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Blinded Vietnam veteran makes advancing technologies "worth a darn"

SILVER SPRING, Md. Former Marine Scout Sgt. John Fales, Jr. lost his eyesight in 1966 via mortars during a deadly ambush in Vietnam.

"I was a forward observer for artillery, and my head should have been down, but it was up," he told "I was not a happy camper. It was very difficult to, kind of, adjust."

He spent the next several years learning the basics of a newly blinded lifestyle, like braille and how to move around with a cane through rehabilitation services at the VA. Then, he headed to St. John's University in New York, where he earned his bachelor's degree, and later Hofstra University, where he received his master's in the field of education.

Boerma Vet Vid- Fales
Blinded Vietnam veteran John Fales, Jr. shows off the collapsible "Americane" his Blinded American Veterans Foundation invented.

"During this period of time, all the new technologies were developed, and it made it a lot easier," Fales said. "While I was going to school I had somebody tape books for me - since it was considered my vocational rehab, the VA paid for it. I'd just put it on at the end of the day and lay down, and it just wasn't too bad."

Other technologies Fales took advantage of included the Kurzweil reading machine, which allowed him to use nearly every facet of advancing computer systems just as someone with sight would. Another is called the Scriptalk, which reads the labels of prescription medications and blasts instructions out on audio. There's also the Braille and Audio Reading Download (BARD), which allows Fales to download to audio any title from the Library of Congress.

The only problem with the ever-improving resources available to the sensory-disabled, Fales said, is "this technology is not worth a darn if the blinded vet doesn't know about it." In 1985, at the urging of blinded World War II veteran Buck Gillispie, Fales teamed up with Don Garner and Dennis Wyant, both blinded during service in the U.S. Navy, to launch the Blinded American Veterans Foundation.

"He said you've got to help your fellow blinded veterans," Fales said. "He said, you have the potential through your education and through some of the things you've overcome, to help others."

BAVF is aimed primarily at informing blinded veterans about the benefits at their disposal, but its capabilities are diverse: The Foundation developed the collapsible "Americane," which it distributed to thousands of blinded vets. And each year it awards over 100 $500 grants to the VA's visually impaired coordinators to use for fun but informational outings with blinded veterans.

"Just recently, the VA Medical Center held a program for recently discharged at Nationals Park," Fales said. "So we helped support that program and did some outreach to these young men and women. They not only saw a ballgame but they had an opportunity to learn more about the VA and what's available to them."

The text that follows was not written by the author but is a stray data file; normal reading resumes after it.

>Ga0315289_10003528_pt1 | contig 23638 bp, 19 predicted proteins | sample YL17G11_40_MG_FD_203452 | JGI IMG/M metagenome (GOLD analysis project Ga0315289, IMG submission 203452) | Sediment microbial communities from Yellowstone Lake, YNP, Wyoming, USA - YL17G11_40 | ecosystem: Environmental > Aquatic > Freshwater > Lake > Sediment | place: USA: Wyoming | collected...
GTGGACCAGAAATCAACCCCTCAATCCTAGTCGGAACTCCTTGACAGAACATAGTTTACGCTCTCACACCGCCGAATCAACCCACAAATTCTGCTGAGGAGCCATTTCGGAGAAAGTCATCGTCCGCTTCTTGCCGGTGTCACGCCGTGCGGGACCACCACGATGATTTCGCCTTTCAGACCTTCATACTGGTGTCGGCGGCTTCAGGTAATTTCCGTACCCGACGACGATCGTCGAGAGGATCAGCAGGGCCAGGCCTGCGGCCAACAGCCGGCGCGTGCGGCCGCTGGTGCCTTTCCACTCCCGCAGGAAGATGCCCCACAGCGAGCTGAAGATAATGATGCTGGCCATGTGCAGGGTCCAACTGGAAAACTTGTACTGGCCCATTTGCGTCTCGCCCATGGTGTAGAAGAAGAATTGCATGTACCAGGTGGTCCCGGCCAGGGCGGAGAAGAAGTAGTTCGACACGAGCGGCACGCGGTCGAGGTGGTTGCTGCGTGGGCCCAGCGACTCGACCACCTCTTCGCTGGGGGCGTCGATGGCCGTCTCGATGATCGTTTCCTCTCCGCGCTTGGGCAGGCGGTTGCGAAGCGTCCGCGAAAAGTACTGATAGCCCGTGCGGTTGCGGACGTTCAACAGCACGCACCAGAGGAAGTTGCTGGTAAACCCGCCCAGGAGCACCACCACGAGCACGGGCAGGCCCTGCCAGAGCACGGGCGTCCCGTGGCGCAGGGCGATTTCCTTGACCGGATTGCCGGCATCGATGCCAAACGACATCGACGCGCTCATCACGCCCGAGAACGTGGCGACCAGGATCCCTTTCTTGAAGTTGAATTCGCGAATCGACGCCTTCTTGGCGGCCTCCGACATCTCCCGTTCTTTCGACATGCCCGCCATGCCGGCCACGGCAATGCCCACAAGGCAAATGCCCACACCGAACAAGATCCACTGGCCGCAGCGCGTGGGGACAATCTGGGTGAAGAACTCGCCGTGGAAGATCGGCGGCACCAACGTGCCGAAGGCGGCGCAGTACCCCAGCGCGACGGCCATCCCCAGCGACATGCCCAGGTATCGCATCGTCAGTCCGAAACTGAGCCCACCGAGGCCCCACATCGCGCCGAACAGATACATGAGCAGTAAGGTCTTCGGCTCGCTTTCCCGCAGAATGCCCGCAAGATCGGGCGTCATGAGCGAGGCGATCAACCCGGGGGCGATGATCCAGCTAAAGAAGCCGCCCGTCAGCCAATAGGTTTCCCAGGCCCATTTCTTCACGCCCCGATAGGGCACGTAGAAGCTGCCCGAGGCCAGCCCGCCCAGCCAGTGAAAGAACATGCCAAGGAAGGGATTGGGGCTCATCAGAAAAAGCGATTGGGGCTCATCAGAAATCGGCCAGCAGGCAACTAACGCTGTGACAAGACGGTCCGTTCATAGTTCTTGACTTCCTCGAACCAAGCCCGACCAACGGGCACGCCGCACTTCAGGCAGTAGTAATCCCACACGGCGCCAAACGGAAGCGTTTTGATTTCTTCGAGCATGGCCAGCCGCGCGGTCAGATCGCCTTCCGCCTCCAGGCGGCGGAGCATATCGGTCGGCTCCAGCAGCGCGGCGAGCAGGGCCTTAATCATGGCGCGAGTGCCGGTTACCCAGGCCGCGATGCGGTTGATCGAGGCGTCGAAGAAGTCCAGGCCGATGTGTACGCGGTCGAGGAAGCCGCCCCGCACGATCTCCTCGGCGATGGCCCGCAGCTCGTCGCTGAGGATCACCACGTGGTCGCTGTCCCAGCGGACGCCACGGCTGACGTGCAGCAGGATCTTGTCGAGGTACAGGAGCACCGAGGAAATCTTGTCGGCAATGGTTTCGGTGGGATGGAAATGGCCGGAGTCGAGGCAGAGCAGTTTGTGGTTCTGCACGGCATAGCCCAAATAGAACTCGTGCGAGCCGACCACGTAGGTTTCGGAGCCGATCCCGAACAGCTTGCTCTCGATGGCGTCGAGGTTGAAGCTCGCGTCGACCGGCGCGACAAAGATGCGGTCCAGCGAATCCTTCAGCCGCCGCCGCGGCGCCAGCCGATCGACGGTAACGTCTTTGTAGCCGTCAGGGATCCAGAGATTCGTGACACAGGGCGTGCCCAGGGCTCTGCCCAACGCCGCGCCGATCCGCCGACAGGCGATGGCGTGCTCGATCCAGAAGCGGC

During National Flag Week in June, Fales and his wife host up to 500 people at their home for a Flag Day picnic, as well as a Congressional Awards Reception on Capitol Hill, honoring one Democrat and one Republican who have shown outstanding consideration for issues concerning sensory-disabled veterans. "Through this outreach," Fales said, "we educate the Congress to the needs of our nation's blinded vets and their families."

During a meeting on Capitol Hill, blinded Vietnam veteran John Fales, Jr. shows the House chairman on Veterans Affairs, Jeff Miller, R-Fla., his "Scriptalk" prescription medication reader.

Fales is something of a fixture on Capitol Hill, testifying at congressional hearings and meeting often with the House chairman on Veterans Affairs, Jeff Miller, R-Fla. He's influenced legislation ranging from Veterans Preference to widows and widowers of veterans who used to lose their benefits if they remarried to affirmative action for veterans attempting to reenter the workforce.

"Here we're just trying to struggle back, and we're told that he's gonna be at the back of the line?" Fales asked. "Through my column and through my contacts on the Hill, we were able to change that."

Channeling the motto, "if it helps one veteran, it's effective," Fales in 1982 established yet another outlet through which to help his fellow veterans: He began to pen an advice column for veterans and their families that's run in Stars and Stripes and the Washington Times, and now goes out to 10 billion computers on His alias is "Sergeant Shaft."

"There was this old term we used in the military, if you were being wronged you were getting shafted," he explained.

His efforts haven't gone without merit. Fales has met every president since Gerald Ford. He's been honored in the Marine Barracks' Sunset Parade, and has received countless awards, including this year's AMVETS Silver Helmet Rehabilitation Award.

"I've been very, very fortunate - it's unbelievable," Fales said. "Who would have believed it? I sure as heck wouldn't have."

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